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Bond Report: 2-year Treasury yield drops by most since February after Powell says officials aren’t considering a jumbo-size rate hike

The 2-year Treasury yield, which is most closely tied to the Federal Reserve’s near-term policy path, fell by the most since February on Wednesday, after Federal Reserve Chairman Jerome Powell said officials aren’t actively considering a 75 basis point rate hike at the next meeting.

Policy makers also revealed they won’t begin shrinking their almost $9 trillion balance sheet until June. Stock investors cheered the developments, even though Powell said more 50 basis point hikes like Wednesday’s are on the table.

What yields are doing

The 2-year Treasury-note yield BX:TMUBMUSD02Y fell 15.4 basis points to 2.614% from 2.768% on Tuesday afternoon. Tuesday’s level was the highest since Dec. 12, 2018. Wednesday’s drop snapped five straight sessions of advances and was the biggest one-day decline since Feb. 28, based on 3 p.m. yields, according to Dow Jones Market Data.

The yield on the 10-year Treasury note
TMUBMUSD10Y,
2.920%

declined 4.3 basis points to 2.914% from 2.957% at 3 p.m. Eastern on Tuesday.

The 30-year Treasury bond yield
TMUBMUSD30Y,
3.003%

slipped less than 1 basis point to 3.001% from 3.006% late Tuesday. It’s still the yield’s third-highest level this year.

What’s driving the market

As expected, the Fed lifted the fed-funds rate by 50 basis points, or a half percentage point, to a range between 0.75% and 1%, while outlining its plan to begin shrinking its almost $9 trillion balance sheet on June 1. Policy makers also said ongoing rate hikes will be appropriate.

See: Fed lifts interest rates by 1/2 point and is set to wind down $9 trillion balance sheet in June

During a post-meeting press conference, Powell said the Fed has the tools and resolve to bring inflation down to its 2% target, and that additional 50 basis point hikes should be on the table over the next couple of meetings. He added that policy makers are not actively considering a larger 75 basis point move.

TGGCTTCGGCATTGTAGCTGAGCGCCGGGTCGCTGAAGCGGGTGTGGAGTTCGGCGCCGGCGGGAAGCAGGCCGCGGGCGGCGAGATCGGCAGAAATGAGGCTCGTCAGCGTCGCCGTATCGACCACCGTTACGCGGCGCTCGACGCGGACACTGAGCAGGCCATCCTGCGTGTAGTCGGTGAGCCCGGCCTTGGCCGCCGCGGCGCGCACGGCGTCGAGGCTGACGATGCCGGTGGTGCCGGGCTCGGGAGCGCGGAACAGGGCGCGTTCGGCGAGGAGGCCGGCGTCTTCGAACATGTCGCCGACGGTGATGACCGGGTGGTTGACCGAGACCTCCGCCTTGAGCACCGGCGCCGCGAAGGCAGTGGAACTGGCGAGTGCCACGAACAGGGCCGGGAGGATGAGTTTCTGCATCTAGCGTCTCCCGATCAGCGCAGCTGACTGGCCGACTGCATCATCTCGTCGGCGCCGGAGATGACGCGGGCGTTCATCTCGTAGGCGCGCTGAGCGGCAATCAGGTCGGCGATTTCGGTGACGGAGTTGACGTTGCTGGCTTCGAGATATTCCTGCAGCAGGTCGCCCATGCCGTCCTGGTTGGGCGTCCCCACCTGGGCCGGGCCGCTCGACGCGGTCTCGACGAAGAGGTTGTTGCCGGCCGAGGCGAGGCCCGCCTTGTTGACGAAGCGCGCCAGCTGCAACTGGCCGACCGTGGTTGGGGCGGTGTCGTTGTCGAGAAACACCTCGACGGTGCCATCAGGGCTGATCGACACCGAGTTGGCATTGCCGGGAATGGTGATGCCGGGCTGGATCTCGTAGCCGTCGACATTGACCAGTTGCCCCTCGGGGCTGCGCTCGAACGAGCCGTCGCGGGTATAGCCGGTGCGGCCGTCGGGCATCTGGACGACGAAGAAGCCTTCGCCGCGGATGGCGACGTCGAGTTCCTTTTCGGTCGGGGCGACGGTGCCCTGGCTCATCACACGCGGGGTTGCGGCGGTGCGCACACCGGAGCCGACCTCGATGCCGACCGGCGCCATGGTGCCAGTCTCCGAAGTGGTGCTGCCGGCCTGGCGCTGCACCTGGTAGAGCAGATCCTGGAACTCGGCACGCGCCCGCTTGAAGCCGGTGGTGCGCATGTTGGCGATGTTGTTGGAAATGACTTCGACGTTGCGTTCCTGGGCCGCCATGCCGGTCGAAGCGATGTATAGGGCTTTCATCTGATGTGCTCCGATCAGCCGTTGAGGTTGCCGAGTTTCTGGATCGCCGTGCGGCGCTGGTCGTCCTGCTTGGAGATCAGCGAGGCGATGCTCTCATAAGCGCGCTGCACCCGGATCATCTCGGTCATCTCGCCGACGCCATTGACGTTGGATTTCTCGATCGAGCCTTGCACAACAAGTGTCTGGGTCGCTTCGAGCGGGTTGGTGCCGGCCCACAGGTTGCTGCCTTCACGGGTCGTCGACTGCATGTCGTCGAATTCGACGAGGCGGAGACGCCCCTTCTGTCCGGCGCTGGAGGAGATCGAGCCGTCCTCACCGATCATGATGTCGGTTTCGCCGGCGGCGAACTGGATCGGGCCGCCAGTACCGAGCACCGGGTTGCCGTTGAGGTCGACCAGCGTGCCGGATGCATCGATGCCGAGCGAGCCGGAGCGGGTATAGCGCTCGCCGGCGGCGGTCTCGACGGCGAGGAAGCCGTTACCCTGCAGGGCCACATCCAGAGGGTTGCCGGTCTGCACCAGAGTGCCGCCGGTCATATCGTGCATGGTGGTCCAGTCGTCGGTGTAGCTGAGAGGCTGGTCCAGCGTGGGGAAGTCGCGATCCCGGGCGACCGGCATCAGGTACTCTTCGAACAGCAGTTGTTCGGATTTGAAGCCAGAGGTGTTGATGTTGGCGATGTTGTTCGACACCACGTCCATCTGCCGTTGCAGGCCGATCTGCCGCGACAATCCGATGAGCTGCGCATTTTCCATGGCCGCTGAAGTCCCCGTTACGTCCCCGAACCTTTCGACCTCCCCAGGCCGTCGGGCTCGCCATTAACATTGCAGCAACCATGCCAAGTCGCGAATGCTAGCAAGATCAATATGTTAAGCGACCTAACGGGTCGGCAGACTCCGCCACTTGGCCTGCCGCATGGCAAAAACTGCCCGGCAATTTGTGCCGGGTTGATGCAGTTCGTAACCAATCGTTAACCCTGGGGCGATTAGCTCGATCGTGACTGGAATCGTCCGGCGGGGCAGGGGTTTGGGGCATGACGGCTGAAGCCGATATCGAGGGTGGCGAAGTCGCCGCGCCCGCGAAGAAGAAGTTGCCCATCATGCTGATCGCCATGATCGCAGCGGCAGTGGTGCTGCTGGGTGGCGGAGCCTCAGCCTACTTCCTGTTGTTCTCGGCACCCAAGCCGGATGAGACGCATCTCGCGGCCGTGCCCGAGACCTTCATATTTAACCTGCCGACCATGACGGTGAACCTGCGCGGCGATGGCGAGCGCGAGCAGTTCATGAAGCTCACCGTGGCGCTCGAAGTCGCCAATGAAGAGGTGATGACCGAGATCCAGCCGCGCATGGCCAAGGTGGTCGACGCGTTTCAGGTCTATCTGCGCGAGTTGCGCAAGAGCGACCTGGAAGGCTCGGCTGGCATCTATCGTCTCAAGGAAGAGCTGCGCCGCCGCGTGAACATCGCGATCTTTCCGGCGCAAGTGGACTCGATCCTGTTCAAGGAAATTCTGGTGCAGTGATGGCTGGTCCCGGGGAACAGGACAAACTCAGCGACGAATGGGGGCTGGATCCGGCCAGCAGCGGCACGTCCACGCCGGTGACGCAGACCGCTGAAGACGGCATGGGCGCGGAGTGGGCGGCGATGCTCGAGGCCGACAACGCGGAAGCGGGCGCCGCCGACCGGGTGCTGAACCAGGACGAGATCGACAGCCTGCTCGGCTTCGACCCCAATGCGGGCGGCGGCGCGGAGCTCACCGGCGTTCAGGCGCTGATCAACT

Wednesday’s rate hike comes as the Fed attempts to stamp out inflation that’s running at its highest since the early 1980s. The Fed typically moves its benchmark interest rates in quarter-point increments, and hadn’t previously hiked by a half-point since May 16, 2000.

As of late Wednesday, fed-funds futures traders still priced in a 79% chance of a 75 basis point Fed hike next month, down from 95% a day ago, according to the CME Fed Watch Tool. The odds of a 50 basis point hike in June went up to 20% versus 4.3% on Tuesday.

In U.S. data releases earlier Wednesday, private-sector payrolls rose by 247,000 in April, the slowest pace of job growth since the 2020 recession, according to the ADP National Employment Report. Economists surveyed by The Wall Street Journal had expected a gain of 390,000 jobs.

Meanwhile, the U.S. economy’s service side slowed in April due to high inflation and shortages: An ISM barometer of business conditions at service-oriented companies such as banks, retailers and hospitals fell 1.2 points to 57.1% last month, below the 58.3% forecast of economists.

The U.S. trade deficit jumped more than 20% to a record $109.8 billion in March.

What analysts say

“We expect another 50 basis point hike in June, but after that, we’re not so sure the Fed will continue at such a hot pace,” said Collin Martin, a fixed income strategist at Schwab Center for Financial Research. “We think inflation is close to peaking, and if there are signs that inflation is in fact cooling off in the second half of the year, the Fed may be able to take a breather and hike by 25 basis point increments instead.”

Referring to “quantitative tightening,” or the process of shrinking the Fed’s balance sheet, Chris Low, chief economist at FHN Financial, wrote: “A very slow start to QT” plus a surprising drop in Treasury issuance “means there is not going to be much if any T in QT this year, as the market is not going to have to absorb any additional supply.”

A 75 basis point hike on Wednesday would have theoretically been “the right move” to combat inflation, said head trader John Farawell at Roosevelt & Cross, a bond underwriter in New York. “There’s no doubt about it, this is a nervous market with rates likely to climb from here,” he said via phone. “Watch the front end of the curve: We may see the curve flattening again” in weeks to come as traders position for the prospect of a bigger hike in June.

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